9/11: In Memoriam

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I have had a difficult time deciding whether or not to post a piece on the anniversary of 9/11.  I have been indecisive because of the sacredness of this date and I wondered if I could ever write something that would appropriately honor the many lives lost on September 11, 2001, and since in the war in Afghanistan.  I have felt that with so many voices adding to the lexicon of 9/11, what in the world can I offer to properly remember the day’s tragic events?  But in the end, I decided that perhaps the best way for me to pay tribute to 9/11 is to write about the resoluteness of my quest to expand educational opportunities for children in Afghanistan through our teacher training program, The Exceptional Children’s Laboratory School. 

Like so many, I have been profoundly affected by the events of 9/11 and for years afterwards as I raised my children and attended to my life’s responsibilities, I held on to a sense that I must do something to help my country.  Finally, in 2009 I began to put together a plan to assist children with disabilities and train teachers in Afghanistan in an effort to help bring development and peace to that country.  It has been a difficult road so far – mostly in convincing the US and Afghan governments that children with disabilities should be valued and that in fact, these special children are capable of making meaningful contributions to the future peace and prosperity of Afghanistan.  In spite of the difficulties, I remain convinced that we will achieve our goals in establishing The Exceptional Children's Laboratory School in Kabul, so please stay tuned.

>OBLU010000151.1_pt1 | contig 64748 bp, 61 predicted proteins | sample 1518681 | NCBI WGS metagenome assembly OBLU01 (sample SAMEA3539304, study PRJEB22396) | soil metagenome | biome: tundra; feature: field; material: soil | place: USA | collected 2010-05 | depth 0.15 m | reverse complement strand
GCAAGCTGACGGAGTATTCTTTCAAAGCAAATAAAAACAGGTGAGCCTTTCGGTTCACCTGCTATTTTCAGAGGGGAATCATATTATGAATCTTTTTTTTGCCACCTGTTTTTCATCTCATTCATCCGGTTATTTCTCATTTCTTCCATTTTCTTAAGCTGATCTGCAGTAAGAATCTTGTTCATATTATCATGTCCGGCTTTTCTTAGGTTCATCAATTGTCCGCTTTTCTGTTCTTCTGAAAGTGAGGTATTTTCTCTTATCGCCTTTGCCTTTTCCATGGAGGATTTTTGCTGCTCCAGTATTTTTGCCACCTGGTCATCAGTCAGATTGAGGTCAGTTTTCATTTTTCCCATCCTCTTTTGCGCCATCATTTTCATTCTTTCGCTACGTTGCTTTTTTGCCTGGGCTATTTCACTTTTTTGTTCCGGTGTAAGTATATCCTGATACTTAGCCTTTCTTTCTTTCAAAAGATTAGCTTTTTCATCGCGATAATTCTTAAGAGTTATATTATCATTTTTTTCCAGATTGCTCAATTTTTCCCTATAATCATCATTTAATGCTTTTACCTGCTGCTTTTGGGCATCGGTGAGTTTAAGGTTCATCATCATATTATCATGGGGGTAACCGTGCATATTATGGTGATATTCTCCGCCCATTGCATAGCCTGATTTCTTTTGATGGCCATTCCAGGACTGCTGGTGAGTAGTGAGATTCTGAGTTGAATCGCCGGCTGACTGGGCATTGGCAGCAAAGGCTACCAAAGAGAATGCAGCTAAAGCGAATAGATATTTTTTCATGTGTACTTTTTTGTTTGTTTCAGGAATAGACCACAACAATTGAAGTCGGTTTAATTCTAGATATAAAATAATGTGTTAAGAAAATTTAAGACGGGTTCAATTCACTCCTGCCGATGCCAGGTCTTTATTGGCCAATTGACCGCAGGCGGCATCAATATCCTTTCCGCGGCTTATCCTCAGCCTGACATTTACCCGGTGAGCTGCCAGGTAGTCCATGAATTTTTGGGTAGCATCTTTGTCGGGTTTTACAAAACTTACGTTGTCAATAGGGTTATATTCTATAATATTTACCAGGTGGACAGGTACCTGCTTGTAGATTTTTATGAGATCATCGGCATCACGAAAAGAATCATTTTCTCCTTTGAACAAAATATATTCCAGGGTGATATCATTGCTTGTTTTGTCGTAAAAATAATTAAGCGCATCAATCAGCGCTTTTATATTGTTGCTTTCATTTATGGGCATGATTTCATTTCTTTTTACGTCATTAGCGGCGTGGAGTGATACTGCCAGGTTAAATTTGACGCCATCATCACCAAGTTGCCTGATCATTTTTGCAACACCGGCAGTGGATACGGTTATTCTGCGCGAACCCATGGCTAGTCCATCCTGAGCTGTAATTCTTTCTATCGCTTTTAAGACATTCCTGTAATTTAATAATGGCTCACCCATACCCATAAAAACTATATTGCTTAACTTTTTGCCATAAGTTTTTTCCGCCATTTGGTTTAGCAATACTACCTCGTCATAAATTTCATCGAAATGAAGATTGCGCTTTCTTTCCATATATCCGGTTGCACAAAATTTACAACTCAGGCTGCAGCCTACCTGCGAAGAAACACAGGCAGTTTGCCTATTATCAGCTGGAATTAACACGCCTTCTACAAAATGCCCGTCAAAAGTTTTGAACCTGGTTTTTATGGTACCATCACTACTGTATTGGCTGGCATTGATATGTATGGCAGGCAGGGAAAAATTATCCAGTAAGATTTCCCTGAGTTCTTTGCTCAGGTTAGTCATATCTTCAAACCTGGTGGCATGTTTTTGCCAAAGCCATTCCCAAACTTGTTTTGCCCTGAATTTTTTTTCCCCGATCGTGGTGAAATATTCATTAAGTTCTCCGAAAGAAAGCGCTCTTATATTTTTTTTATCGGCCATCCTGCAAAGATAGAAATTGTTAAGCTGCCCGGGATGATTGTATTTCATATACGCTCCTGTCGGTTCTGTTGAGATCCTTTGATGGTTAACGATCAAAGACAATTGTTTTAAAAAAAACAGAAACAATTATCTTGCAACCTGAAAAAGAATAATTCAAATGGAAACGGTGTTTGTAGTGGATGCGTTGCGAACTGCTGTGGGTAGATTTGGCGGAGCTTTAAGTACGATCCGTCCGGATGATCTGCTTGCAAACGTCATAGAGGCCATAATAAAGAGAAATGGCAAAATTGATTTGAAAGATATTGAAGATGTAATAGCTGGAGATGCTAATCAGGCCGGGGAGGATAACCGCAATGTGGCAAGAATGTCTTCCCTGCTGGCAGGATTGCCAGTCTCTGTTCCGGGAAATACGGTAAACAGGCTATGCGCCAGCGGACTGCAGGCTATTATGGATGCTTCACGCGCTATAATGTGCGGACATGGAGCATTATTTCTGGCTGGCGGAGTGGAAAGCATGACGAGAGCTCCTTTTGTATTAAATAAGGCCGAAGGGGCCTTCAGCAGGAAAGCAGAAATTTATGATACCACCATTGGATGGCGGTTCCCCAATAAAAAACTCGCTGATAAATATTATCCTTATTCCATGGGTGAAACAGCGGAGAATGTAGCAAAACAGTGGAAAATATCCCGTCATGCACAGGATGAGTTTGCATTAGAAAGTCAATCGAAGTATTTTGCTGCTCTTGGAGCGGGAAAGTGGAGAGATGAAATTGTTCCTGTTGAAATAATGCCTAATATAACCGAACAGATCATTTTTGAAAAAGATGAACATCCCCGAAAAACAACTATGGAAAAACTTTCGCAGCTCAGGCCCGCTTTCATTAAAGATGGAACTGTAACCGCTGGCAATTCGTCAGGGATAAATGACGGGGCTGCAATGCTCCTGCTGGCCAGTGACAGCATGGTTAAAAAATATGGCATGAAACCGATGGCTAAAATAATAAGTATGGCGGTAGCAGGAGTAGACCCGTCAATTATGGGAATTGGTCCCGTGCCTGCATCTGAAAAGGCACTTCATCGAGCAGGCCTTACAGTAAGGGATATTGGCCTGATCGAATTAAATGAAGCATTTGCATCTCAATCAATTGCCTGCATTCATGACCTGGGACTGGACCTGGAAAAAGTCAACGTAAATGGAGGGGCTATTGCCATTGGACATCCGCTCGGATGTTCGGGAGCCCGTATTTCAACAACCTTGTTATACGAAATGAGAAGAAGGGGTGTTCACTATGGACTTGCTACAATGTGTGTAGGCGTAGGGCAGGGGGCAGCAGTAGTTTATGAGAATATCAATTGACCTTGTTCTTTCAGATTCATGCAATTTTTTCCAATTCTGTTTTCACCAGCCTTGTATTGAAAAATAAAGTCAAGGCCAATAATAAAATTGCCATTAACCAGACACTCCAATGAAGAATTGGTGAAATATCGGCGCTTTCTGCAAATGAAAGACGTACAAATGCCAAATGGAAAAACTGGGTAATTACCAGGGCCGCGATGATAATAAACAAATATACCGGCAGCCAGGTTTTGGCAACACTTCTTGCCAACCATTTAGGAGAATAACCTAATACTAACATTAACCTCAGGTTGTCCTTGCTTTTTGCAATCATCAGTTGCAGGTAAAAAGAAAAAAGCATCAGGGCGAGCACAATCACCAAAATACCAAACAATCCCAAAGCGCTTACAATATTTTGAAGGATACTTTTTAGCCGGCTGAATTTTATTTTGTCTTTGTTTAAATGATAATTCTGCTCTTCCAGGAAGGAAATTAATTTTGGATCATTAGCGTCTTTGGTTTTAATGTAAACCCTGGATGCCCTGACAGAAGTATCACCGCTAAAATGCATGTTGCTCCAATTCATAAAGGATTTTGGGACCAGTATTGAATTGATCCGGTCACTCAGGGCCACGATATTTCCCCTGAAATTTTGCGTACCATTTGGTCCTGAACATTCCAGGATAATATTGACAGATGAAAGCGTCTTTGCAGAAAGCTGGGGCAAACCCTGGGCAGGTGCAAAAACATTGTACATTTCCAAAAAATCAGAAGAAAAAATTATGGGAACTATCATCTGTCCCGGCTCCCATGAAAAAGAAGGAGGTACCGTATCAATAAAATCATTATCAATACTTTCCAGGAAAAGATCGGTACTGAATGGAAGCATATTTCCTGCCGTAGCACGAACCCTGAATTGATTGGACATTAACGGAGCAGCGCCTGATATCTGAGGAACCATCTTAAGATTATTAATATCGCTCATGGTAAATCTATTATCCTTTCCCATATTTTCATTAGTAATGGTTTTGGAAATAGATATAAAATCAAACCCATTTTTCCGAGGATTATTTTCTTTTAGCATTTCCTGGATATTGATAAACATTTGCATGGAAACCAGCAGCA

Because Afghanistan will forever be connected to the events of 9/11, it is imperative that our country realize that we have realpolitik interests in the region, and just as before, if we let Afghanistan go the way of radicalism it will surely visit our shores.  What Afghanistan needs most right now are Afghan teachers and Afghan soldiers.  Soldiers to help bring peace to that troubled country, and teachers to help create a more literate population.  It is only through assisting future generations of Afghans achieve a greater peace and by expanding educational opportunities that Afghanistan can move from radicalism to a future of prosperity.

*Photos courtesy of Everything Afghanistan.

About the author


I have spent the past 25 years advocating on behalf of my disabled daughter to help her realize greater independence and a better quality of life; it has been a life-lesson for me and the most difficult thing I have ever done. Raising a child with disabilities is challenging enough…

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